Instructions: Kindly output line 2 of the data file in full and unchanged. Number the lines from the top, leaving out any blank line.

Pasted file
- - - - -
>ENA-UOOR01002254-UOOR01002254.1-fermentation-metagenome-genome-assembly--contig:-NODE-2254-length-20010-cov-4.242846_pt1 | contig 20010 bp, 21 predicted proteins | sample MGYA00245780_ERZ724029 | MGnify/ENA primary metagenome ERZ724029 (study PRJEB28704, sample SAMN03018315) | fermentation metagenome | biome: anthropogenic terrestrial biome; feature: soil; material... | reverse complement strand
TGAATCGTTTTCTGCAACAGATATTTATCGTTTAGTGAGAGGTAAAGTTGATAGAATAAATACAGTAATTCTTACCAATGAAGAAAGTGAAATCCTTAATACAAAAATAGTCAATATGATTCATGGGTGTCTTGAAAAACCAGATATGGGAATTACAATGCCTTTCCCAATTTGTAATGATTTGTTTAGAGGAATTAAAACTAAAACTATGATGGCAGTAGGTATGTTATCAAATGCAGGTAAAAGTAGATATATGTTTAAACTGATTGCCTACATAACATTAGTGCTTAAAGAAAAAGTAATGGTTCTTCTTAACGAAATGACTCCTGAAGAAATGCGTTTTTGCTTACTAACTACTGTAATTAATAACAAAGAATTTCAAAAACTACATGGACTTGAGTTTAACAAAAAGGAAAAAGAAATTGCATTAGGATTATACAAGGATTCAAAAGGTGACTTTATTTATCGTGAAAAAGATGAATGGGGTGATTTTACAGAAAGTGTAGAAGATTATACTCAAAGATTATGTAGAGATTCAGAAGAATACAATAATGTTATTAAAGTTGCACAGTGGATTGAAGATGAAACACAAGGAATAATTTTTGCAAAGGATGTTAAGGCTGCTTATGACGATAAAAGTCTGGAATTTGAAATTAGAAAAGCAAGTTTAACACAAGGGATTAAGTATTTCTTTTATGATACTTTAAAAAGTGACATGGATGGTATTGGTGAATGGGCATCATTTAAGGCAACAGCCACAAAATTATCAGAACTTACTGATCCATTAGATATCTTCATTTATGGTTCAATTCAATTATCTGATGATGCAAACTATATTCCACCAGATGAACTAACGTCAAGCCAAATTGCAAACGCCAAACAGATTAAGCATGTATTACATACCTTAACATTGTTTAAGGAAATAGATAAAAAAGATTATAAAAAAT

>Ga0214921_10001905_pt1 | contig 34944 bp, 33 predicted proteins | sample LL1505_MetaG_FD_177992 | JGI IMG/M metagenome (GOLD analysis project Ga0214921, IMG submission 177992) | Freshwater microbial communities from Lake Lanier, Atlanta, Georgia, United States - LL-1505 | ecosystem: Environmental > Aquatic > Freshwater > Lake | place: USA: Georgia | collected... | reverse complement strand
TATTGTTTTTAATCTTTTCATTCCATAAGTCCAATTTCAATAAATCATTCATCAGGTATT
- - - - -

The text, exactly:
TGAATCGTTTTCTGCAACAGATATTTATCGTTTAGTGAGAGGTAAAGTTGATAGAATAAATACAGTAATTCTTACCAATGAAGAAAGTGAAATCCTTAATACAAAAATAGTCAATATGATTCATGGGTGTCTTGAAAAACCAGATATGGGAATTACAATGCCTTTCCCAATTTGTAATGATTTGTTTAGAGGAATTAAAACTAAAACTATGATGGCAGTAGGTATGTTATCAAATGCAGGTAAAAGTAGATATATGTTTAAACTGATTGCCTACATAACATTAGTGCTTAAAGAAAAAGTAATGGTTCTTCTTAACGAAATGACTCCTGAAGAAATGCGTTTTTGCTTACTAACTACTGTAATTAATAACAAAGAATTTCAAAAACTACATGGACTTGAGTTTAACAAAAAGGAAAAAGAAATTGCATTAGGATTATACAAGGATTCAAAAGGTGACTTTATTTATCGTGAAAAAGATGAATGGGGTGATTTTACAGAAAGTGTAGAAGATTATACTCAAAGATTATGTAGAGATTCAGAAGAATACAATAATGTTATTAAAGTTGCACAGTGGATTGAAGATGAAACACAAGGAATAATTTTTGCAAAGGATGTTAAGGCTGCTTATGACGATAAAAGTCTGGAATTTGAAATTAGAAAAGCAAGTTTAACACAAGGGATTAAGTATTTCTTTTATGATACTTTAAAAAGTGACATGGATGGTATTGGTGAATGGGCATCATTTAAGGCAACAGCCACAAAATTATCAGAACTTACTGATCCATTAGATATCTTCATTTATGGTTCAATTCAATTATCTGATGATGCAAACTATATTCCACCAGATGAACTAACGTCAAGCCAAATTGCAAACGCCAAACAGATTAAGCATGTATTACATACCTTAACATTGTTTAAGGAAATAGATAAAAAAGATTATAAAAAAT